Saturday, February 18, 2012

Little Spaces


I’ve been so busy painting for people that I haven’t had much time to spend in the shop. That all should change soon since I’m planning on taking off from painting for a while. The other day I did have a free day that the boys were both in school and I kept seeing this empty space in the kitchen that I thought needs a little something.






I’ve also been wanting to add curtains on the windows around the table so I set to work to try and spruce things up a bit. I made a little table that is just right to use for the computer.




The old window and stool I found at a local antique mall. (window- $1.00 and the stool- $9.00) The one pane in the window was missing so I added a corkboard and the other one I painted with chalkboard paint. I painted the stool a dark brown and distressed it.




I even got a little help with the table!



After giving the table a coat of off white paint, I rubbed some dark brown on it and wiped off giving it an aged look. I also sanded the edges before applying the dark brown. After the paint dried I gave it a coat of varnish.

Now the curtains…



I bought this fabric at a local outlet store for $5.95 a yard. I got two yards and had plenty left over. I’ve never been too much of a curtain person but so far I’ve liked the look in the kitchen. I thought with the curtains and a rug beneath the table it completes the dining area.



This rug comes from one of my favorite stores in Berlin – Olde Thyme Country store.


The center piece now ( which gets changed quite a lot ) is a lantern from P. Graham Dunn. I can’t remember where I got the berries. The mirror comes from Walmart.

These days I am really battling with spring fever…after all, it’s just around the corner!! I spend a lot of time doing this.….




It’s free to dream!

Monday, February 6, 2012

Cabinet Makeover


Finally, I am getting around to posting a tutorial on redoing cabinets. I know there are numerous ways to go about with such a project but I will show one way that I used recently that seems to work well and is relatively easy for anyone. I have since learned to use my sprayer for every step and found it to take a lot less time and give a more even finish. When using the right rollers and paint formulas, basically the same effect can be reached without a sprayer. Following are a few snapshots of a new piece of furniture that I painted for someone using the same method as the kitchen cabinets on this post.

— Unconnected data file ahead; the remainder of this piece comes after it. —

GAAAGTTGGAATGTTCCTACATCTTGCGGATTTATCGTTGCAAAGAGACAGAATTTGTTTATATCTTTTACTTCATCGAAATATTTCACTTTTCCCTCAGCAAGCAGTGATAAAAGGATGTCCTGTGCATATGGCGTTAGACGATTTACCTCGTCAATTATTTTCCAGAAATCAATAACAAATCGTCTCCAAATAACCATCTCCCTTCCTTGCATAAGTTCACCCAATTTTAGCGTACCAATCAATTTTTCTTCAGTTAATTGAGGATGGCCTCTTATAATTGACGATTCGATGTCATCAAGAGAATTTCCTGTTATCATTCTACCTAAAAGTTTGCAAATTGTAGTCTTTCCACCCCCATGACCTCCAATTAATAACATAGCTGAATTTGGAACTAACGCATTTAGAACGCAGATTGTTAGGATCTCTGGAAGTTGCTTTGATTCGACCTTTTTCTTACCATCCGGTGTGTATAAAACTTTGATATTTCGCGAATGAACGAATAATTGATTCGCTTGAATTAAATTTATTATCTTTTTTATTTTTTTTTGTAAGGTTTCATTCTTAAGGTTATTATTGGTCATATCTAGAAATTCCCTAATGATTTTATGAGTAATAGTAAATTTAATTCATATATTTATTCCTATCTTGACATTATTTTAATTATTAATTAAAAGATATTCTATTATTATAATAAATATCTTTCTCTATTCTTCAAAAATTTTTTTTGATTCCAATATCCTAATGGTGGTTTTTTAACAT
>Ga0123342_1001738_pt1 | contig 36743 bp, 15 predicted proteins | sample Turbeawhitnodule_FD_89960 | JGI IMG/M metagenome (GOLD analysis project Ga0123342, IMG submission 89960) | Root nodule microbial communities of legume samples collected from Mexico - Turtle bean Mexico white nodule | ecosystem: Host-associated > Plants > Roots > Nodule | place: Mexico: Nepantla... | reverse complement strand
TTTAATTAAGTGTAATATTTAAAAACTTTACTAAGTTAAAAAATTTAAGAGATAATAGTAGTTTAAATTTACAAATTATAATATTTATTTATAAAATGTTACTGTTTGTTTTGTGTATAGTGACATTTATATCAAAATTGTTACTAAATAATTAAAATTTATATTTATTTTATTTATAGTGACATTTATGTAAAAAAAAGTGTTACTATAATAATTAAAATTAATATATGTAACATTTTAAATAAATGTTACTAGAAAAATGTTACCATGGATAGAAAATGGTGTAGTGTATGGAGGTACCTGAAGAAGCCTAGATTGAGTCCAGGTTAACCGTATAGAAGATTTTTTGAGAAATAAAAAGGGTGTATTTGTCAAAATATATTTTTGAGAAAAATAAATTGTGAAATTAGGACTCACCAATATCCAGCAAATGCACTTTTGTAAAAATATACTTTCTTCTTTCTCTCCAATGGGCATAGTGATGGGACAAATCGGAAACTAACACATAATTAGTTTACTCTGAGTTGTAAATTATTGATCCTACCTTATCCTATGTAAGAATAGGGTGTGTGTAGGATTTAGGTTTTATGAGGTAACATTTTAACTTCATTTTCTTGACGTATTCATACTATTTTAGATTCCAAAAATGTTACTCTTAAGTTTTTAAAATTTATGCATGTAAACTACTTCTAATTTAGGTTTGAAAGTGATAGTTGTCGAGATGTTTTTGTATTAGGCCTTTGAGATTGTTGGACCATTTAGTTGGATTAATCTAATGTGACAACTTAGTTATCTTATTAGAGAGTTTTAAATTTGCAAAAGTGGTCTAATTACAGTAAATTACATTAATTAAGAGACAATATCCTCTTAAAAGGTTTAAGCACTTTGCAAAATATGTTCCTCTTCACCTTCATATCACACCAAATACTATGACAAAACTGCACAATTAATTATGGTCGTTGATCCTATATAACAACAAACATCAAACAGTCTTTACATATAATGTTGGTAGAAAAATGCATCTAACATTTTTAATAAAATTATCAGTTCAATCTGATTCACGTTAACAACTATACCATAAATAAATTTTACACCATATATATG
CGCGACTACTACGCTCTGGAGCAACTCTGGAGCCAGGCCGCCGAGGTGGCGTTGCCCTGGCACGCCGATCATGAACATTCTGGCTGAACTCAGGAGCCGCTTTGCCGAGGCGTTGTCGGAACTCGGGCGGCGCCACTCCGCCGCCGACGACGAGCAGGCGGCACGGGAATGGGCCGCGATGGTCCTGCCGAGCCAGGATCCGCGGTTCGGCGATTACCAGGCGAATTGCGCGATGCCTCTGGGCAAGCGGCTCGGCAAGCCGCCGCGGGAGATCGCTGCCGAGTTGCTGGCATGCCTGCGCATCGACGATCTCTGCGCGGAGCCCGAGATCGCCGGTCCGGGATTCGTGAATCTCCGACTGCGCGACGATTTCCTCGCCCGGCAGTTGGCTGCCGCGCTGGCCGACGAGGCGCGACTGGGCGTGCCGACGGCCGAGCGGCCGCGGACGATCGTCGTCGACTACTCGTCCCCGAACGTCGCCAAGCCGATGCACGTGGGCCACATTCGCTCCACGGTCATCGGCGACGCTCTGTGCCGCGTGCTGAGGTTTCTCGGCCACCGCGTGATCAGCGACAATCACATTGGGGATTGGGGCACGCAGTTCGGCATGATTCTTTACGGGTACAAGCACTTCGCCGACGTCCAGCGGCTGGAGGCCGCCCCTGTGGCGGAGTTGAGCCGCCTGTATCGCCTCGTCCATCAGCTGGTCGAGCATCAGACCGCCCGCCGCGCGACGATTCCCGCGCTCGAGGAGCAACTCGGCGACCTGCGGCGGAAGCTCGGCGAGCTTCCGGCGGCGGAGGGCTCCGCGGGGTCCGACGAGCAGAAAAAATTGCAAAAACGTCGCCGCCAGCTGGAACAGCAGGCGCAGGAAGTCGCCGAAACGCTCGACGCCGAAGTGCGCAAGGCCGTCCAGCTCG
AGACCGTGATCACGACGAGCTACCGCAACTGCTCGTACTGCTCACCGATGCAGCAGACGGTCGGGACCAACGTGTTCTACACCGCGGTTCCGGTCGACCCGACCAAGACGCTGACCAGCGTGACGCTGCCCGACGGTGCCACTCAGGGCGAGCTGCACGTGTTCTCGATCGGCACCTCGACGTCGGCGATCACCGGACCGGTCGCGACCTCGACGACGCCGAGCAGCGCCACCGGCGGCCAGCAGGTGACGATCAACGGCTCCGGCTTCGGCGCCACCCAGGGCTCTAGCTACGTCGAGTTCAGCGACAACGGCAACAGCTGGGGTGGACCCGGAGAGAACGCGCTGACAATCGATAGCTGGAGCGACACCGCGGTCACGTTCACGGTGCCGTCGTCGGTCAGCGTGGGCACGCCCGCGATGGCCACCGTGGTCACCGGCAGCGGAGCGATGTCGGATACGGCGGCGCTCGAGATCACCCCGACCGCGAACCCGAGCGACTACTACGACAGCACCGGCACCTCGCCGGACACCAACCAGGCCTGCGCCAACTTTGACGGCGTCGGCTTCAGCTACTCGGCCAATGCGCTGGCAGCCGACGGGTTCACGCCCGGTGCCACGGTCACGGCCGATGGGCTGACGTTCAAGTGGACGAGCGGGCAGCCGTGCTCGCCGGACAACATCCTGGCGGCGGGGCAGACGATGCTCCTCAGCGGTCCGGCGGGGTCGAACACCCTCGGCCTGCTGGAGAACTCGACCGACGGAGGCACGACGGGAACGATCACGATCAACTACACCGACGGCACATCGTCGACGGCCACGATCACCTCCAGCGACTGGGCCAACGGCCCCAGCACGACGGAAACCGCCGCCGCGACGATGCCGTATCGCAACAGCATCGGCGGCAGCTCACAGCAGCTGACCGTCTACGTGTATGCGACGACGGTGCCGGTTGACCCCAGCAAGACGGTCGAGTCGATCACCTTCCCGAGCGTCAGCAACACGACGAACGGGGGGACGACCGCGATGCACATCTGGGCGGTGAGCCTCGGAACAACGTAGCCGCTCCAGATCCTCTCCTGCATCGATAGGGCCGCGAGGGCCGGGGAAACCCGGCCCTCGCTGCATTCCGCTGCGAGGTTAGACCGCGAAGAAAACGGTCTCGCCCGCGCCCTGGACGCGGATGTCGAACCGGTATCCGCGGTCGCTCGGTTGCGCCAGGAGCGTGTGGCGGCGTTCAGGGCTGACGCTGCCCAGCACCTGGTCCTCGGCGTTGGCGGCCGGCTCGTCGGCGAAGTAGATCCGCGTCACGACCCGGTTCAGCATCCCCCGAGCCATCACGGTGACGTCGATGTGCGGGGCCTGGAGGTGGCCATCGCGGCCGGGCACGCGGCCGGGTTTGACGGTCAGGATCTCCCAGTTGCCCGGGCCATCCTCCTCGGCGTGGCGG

The first thing to do when starting a paint project is of course to decide what color to go with. I usually carry samples with me to show people some of the more popular cabinet colors. The samples consist mostly of about five different colors of tan ranging from almost white to a deeper tan and a black one with red showing through. All my neutral samples are distressed with dark brown showing through at the edges.

Following are some “before” pictures of the kitchen…





The “after”…






The first thing to do when starting a kitchen is to take all the doors, drawers and hardware off. I’ve always only painted the outside of the cabinets which saves you from the hassle of removing everything that is on the shelves. The drawer contents would of course need to be taken out.

Step 1: Since I despise sanding, I opt to use a deglosser instead.



ORMEs hardware in Berlin is where I get most of my paint and supplies. They carry Krud Kutter, which I rub onto the wood to get rid of some of the gloss and also any dirt that is on the cabinets.


If the cabinets are dull already, I omit this step. Next, I apply a primer. Zinsser 123 primer can be tinted, which I like to have as dark as possible.